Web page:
Indiefest invited me to a special sneak preview of Brian De Palma's new anti-war film, "Redacted". Although this seems to be the season of anti-war films, this is actually the first I've seen. I missed "In the Valley of Elah", and haven't seen "Rendition" yet. "Lions for Lambs" comes out Friday, and I'll try to see it eventually. So this is the first, and my guess, without having seen any others, it will be the most controversial.
It's based on an incident in which a squad of American soldiers raped a 15 year old girl in Samarra and murdered her family. The crime was later covered up in the official US Army investigation (hence the title). It's told in a series of video journals, employing a range of styles from security cameras to home movies to news reports to a French documentary to videos posted on the web. This accomplishes a duel purpose--first to emphasize how important non-traditional sources are for uncovering the truth, second it let's De Palma play with different styles. And that's somewhat to the film's detriment. Especially early on, before it gets gross, it is a little too playful. More importantly, De Palma has such a strong visual eye that he's incapable of letting the amateur footage look amateur. Even the security camera footage is well framed and has clear audio. I sorta feel like a less polished filmmaker could actually do a more convincing job with this concept.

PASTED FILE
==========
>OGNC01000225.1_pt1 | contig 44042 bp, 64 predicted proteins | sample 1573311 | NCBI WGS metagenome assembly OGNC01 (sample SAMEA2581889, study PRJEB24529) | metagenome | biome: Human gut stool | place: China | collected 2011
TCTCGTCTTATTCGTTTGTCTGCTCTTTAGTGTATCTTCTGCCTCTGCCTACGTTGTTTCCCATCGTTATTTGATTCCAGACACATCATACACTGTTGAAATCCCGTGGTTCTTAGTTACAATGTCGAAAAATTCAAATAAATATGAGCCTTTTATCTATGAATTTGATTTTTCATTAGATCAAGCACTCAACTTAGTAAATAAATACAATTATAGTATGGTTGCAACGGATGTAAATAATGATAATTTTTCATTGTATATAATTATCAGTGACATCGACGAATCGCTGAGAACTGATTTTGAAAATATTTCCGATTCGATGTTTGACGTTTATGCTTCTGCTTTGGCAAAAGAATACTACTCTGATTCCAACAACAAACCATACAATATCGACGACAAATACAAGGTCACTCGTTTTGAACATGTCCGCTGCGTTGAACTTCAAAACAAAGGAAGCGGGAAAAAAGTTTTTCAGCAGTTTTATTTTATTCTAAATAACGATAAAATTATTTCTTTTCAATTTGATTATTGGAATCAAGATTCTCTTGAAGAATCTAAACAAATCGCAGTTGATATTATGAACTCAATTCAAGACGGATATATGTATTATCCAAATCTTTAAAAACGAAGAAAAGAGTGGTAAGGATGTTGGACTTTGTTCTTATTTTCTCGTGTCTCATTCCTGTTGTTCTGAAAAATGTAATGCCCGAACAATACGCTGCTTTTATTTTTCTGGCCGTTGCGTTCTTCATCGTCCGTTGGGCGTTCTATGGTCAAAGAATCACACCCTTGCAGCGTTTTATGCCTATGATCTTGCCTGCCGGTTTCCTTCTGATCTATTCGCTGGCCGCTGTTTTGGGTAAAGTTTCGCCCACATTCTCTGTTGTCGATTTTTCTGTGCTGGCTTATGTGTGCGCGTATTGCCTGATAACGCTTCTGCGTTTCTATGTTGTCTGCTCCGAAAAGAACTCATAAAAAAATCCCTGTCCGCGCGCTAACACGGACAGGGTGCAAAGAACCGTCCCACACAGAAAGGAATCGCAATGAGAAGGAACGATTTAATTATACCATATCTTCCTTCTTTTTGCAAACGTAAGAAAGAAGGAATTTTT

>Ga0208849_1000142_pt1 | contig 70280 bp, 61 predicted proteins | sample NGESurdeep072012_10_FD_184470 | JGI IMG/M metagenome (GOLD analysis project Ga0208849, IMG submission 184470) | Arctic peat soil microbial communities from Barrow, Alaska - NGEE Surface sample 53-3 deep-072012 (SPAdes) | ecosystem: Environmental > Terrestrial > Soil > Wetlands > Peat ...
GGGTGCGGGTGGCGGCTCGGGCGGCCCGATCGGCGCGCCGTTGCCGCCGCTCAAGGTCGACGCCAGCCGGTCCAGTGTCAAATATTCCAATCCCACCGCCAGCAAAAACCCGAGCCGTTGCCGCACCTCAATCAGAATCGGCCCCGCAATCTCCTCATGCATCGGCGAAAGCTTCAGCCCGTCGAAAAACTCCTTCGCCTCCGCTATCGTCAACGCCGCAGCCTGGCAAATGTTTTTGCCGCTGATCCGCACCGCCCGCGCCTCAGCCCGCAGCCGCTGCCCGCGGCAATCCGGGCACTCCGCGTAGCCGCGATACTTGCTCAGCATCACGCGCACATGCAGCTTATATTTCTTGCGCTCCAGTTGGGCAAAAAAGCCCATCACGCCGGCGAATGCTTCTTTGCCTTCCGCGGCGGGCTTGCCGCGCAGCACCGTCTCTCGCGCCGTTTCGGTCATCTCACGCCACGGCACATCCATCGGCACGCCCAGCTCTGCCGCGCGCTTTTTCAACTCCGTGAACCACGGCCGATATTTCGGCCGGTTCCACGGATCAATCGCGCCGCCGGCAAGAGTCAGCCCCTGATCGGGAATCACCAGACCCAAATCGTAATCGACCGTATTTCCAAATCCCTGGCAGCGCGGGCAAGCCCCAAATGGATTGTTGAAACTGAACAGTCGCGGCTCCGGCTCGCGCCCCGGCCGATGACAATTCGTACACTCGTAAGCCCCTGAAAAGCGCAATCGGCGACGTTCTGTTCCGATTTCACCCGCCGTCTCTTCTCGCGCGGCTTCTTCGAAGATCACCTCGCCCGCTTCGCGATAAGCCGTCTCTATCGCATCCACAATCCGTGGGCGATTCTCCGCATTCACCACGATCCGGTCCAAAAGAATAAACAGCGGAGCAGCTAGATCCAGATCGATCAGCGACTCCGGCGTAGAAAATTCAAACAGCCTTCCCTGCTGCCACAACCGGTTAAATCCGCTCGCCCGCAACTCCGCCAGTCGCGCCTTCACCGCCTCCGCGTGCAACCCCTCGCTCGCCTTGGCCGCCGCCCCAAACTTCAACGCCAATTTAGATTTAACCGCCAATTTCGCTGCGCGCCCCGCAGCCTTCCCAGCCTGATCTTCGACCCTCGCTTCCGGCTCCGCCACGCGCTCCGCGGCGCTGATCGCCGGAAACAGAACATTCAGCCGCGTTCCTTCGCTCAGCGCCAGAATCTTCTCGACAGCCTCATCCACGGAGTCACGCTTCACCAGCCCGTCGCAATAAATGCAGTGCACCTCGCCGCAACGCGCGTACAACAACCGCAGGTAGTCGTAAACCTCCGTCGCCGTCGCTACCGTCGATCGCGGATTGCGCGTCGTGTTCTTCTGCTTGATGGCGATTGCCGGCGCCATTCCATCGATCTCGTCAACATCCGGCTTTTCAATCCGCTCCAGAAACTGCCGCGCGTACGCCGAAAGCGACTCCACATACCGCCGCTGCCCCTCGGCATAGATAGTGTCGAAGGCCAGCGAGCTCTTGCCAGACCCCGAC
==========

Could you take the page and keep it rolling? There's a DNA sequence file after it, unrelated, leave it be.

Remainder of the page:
However, that's a very minor, niggling point compared to the power of the film. It is raw, tense, and disturbing. And most importantly (and what I predict will make it the most controversial war picture this season) is that it does not portray our troops as heroes. Even the soldiers who oppose the crime are too weak to stop it. It even makes a joke about "supporting the troops" during the rape scene. And unless I'm mistaken, one of the soldiers had an Oscar with a miniature M-16 and helmet. Yeah, this isn't a subtle movie--one of the villains is a big fat dumbass named "Rush"--but fuck it, I liked it's unsubtle guts.